? der Hund: What was your best and your worst experience during your career as a breeder?
There are ups and downs for every breeder. But one experience, where joy and sorrow are very close, is the birth of our puppies. It is always very exciting, sometimes frustrating or sad. And every time it’s different!
? der Hund: Which canine book or journal has been especially helpful to you?
There are so many good books that we have on our shelves, it’s almost impossible to choose just one. A good balance is what’s best! From genetic theory to homeopathy, we have the whole range but there is one book that I would like to stress, although it is older: “Review of Modern Dog Breeding” by Hans Räber (Paul Haupt-Verlag) This book is a gem in showing and describing how to breed dogs responsibly. I still have moments when I reach for this book and refer to it for advice.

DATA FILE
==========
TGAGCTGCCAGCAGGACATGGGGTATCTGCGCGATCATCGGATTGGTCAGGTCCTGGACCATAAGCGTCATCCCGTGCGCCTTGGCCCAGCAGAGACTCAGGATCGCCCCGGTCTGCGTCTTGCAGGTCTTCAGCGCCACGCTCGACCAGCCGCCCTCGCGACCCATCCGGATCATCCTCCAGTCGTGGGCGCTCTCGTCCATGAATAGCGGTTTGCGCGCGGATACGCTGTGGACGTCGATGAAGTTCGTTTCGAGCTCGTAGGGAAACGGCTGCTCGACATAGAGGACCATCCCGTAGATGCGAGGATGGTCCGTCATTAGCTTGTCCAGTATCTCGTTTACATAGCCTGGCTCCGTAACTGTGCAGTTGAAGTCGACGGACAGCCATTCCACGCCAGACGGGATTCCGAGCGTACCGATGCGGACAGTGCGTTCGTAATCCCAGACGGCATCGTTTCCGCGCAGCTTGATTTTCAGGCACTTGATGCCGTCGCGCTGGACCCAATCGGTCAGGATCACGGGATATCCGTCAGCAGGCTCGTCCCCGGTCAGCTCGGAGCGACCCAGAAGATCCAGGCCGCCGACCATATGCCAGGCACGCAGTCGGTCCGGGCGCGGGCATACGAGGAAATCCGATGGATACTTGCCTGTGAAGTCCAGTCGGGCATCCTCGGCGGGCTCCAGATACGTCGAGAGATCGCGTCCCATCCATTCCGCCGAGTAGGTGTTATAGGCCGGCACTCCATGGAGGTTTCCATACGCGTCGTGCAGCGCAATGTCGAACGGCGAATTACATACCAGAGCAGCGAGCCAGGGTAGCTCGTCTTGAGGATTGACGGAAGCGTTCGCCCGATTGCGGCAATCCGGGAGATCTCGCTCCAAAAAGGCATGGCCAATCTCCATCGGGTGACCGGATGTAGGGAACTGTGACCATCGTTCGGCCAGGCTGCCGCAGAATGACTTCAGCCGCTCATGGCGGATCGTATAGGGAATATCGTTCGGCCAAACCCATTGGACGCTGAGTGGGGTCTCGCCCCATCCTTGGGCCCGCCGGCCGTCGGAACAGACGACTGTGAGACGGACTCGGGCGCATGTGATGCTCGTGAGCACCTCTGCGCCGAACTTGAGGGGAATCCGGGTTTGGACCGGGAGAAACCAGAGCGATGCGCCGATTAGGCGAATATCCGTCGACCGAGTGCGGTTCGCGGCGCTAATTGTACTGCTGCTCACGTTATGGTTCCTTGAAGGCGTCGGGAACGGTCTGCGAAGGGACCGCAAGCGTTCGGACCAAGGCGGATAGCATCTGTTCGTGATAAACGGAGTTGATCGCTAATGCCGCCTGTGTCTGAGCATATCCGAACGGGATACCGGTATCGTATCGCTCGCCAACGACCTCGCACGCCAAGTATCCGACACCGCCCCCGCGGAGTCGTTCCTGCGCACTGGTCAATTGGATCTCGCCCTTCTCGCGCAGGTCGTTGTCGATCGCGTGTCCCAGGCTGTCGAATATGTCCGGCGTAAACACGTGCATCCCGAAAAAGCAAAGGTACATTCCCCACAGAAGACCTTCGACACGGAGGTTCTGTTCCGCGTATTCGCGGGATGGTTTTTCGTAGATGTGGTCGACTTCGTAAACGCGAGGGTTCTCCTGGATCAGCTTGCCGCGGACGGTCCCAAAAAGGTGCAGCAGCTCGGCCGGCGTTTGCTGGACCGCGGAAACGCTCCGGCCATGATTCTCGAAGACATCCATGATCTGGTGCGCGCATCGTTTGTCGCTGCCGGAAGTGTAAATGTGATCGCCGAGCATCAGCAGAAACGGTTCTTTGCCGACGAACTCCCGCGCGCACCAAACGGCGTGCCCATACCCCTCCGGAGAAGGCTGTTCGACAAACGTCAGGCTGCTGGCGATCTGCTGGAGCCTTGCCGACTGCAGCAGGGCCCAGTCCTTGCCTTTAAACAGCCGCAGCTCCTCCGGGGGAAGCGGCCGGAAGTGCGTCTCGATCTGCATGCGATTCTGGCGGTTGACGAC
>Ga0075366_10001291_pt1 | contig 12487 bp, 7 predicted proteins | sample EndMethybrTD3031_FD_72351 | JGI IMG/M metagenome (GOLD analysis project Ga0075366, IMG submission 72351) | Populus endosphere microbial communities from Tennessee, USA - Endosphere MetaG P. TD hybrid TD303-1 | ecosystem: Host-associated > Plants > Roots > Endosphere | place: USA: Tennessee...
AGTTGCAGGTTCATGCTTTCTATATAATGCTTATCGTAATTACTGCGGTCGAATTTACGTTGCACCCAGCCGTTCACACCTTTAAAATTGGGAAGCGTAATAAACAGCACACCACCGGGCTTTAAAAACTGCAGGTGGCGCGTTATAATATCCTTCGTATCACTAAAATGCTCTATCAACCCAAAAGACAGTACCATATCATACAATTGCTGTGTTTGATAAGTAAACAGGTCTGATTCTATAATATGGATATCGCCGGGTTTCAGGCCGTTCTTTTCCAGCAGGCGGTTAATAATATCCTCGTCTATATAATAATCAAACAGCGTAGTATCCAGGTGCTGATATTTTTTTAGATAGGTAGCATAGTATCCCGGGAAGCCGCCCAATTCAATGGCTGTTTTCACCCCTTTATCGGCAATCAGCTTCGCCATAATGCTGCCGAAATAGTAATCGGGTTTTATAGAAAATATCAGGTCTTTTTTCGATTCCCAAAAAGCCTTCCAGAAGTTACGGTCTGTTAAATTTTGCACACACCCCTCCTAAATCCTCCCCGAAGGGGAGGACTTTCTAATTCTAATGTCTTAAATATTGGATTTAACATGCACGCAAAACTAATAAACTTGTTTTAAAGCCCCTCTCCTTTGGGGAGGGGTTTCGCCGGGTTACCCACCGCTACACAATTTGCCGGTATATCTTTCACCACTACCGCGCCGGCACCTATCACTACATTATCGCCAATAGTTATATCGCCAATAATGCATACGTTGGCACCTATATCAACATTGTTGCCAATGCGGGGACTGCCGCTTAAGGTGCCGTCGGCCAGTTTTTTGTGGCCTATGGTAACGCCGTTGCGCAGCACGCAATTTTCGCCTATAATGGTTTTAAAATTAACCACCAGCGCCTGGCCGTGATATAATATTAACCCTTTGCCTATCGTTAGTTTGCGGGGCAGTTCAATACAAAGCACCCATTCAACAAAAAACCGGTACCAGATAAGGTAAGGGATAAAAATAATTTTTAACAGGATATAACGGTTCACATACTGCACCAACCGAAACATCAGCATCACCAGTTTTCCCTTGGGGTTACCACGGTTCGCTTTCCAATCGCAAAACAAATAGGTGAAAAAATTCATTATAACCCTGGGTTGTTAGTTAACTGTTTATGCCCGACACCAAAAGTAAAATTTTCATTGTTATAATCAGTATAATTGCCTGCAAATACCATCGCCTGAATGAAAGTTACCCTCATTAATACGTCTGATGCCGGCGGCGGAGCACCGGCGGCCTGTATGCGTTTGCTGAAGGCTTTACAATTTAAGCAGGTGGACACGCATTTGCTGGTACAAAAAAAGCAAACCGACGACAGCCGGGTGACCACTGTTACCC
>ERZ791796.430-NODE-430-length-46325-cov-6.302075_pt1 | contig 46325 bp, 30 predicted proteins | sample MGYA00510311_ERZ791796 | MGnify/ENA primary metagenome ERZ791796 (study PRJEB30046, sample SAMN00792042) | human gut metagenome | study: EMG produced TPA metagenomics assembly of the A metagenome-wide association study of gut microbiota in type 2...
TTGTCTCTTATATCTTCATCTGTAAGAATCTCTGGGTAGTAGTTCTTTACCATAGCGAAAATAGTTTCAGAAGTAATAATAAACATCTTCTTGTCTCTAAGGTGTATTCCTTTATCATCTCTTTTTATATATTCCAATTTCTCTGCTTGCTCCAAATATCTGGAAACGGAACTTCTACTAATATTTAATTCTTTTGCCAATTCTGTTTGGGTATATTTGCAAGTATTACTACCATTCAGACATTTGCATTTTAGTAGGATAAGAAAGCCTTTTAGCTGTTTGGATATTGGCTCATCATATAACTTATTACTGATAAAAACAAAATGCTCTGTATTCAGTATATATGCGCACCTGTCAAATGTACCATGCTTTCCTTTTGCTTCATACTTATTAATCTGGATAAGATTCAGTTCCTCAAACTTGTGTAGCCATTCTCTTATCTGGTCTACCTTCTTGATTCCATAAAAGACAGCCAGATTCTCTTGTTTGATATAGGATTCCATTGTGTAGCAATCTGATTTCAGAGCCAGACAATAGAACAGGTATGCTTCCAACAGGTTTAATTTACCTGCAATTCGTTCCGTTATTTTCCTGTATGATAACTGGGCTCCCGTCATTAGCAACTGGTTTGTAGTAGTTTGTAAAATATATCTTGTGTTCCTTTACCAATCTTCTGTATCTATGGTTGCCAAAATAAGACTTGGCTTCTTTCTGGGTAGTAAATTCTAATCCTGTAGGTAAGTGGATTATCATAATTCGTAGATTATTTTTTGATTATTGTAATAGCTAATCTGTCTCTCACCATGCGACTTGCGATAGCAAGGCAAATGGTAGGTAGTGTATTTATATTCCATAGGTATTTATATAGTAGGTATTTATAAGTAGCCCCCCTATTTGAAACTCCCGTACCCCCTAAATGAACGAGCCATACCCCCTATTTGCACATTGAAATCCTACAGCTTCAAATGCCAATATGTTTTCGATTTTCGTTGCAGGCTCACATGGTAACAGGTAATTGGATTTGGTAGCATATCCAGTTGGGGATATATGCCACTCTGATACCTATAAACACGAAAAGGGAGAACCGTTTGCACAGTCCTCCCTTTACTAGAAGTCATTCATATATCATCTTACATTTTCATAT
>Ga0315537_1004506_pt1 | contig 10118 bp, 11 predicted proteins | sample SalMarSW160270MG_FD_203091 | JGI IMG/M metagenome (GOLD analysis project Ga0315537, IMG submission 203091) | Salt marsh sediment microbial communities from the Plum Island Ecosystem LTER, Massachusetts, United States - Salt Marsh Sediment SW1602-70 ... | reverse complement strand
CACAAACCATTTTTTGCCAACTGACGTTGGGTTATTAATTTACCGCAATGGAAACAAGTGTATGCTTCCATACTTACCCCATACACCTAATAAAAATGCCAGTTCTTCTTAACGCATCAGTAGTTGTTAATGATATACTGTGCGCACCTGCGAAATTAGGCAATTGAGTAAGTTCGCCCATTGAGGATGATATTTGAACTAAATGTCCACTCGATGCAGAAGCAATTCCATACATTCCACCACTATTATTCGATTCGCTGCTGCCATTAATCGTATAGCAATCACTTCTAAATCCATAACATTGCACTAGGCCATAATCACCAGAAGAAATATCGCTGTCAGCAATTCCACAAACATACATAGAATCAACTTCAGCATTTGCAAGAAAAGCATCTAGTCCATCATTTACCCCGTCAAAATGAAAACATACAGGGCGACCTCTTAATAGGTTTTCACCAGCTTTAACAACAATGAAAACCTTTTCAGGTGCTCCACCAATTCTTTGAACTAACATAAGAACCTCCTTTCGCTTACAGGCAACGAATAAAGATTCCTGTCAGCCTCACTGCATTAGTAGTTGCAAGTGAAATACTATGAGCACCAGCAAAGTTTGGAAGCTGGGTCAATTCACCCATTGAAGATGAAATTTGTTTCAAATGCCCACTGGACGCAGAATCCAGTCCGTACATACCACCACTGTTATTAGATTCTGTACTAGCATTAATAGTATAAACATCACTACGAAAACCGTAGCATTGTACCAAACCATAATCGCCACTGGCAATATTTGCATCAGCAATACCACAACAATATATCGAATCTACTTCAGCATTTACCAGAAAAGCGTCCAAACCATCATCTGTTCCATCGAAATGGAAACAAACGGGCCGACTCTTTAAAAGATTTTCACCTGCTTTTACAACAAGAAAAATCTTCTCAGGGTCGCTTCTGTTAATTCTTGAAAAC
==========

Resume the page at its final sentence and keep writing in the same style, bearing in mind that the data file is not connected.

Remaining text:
? der Hund: Is there a dog expert that you would like to spend an evening “talking shop” with?
As I said, we are very lucky in that we have contacts in England to breeders with over 30 years of experience. Spending an evening with these friends, experts that they are, is like reading an encyclopaedia about Cavaliers and Charlies.But if we had one wish free, we would love to spend an evening with the very first breeder, a certain Mrs. Pitt. We would ask her “So, are you happy with how the modern day Cavalier has turned out?”